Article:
I do understand that for some people, a dog can be a beloved companion, especially in cases where a person does not have any children of his or her own, and prolonging the pet’s life for several more years is worth more to the person than having some extra pieces of green paper in the bank — particularly when the pet is relatively young and the prognosis for treatment is good. And when a person agrees to become the custodian of an animal, he is also agreeing to make some financial sacrifices on behalf of that animal.

The question I have to ask myself is, when does the amount cross the line from “responsible” to “disordered”? Where each individual draws that line is a matter for his own conscience, but it’s something worth giving thought to.

For myself, I think it’s a question of competing obligations. There were all kinds of things I was willing to spend money on before I was married or had kids, that now I would never consider spending so much on. Five grand might be an acceptable price for some people to spend saving a dog’s life, given their financial and family circumstances. But if a vet quoted me that amount, in anticipation of treating my dog, as much as I love him and as much help as he is with the livestock on our farm, my thought would be: Five grand will cover all of our family’s routine out-of-pocket medical and dental and vision care expenses for the next two years. How can I spend that on Scooter, when I have four kids who are depending on me to spend it on them?

Where do you draw that line for yourself?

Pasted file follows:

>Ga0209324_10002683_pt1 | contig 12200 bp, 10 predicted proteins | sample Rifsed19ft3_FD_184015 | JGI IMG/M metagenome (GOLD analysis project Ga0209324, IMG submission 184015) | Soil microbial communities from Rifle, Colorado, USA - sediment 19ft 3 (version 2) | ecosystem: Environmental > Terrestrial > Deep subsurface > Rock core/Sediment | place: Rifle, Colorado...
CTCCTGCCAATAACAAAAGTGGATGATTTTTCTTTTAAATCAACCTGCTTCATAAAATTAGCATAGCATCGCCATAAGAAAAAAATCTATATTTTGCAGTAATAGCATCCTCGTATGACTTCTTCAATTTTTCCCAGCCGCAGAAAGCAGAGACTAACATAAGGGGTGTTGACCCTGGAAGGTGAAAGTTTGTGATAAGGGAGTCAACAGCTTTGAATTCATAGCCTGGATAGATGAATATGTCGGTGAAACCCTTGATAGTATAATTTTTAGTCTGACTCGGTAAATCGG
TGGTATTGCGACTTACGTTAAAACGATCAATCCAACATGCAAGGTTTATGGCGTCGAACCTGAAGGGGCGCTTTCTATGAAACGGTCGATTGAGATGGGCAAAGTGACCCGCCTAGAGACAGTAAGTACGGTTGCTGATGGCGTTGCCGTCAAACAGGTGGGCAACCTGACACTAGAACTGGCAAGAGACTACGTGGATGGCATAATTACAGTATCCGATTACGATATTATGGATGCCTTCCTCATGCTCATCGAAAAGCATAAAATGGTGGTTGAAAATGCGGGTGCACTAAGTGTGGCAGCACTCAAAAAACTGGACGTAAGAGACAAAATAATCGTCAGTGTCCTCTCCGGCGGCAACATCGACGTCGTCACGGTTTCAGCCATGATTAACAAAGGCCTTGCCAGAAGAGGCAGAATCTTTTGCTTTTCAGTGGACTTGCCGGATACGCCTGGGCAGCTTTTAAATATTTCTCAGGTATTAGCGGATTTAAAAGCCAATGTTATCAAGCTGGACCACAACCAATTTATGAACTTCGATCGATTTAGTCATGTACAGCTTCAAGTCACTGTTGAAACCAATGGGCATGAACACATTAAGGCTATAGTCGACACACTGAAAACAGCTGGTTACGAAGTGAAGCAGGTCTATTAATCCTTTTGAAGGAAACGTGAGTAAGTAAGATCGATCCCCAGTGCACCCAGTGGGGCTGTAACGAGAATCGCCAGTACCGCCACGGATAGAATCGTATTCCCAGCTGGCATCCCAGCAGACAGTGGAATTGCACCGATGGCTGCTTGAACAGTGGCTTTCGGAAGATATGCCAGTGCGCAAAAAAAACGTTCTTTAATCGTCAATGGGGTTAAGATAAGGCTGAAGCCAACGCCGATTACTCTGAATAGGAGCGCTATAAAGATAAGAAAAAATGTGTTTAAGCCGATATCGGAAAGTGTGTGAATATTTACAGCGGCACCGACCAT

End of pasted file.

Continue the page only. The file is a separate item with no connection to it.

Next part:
2 thoughts on “When to Call the Vet?

  1. As a homestead policy: we have no pets on the Pindedale Palace, only livestock. We obtained a stock-dog for free from craigslist and I considered her vet/neutering bill to be her purchase price. Since we consider all our critters (sheep, goats, poultry, stock-dog, and evenually fish in a swimming pool) to be livestock, we are saying that they are investments. In practise, I would not spend more than the cost of buying a similar animal (in breed, age, and development) in good health, bascially the replacement value. In theory, I would say it would have more to do with the replacement value of what food item(s) we would be buying at the store instead, but often that's too hard to accurately quantify since it also takes into consideration the investment that we already put into the animal.

    Frankly, its the same logic one applies when a tool breaks (such as a chainsaw): at what point do you pay to have it fixed and at what point do you buy a new one. For me, fixing something is usually only worth a cumulative 50-75% of the price of a new model if its not a huge sum of money (such as buying a car would be). Once again, that's theory. Practise would have more to do with how padded our bank account is that month.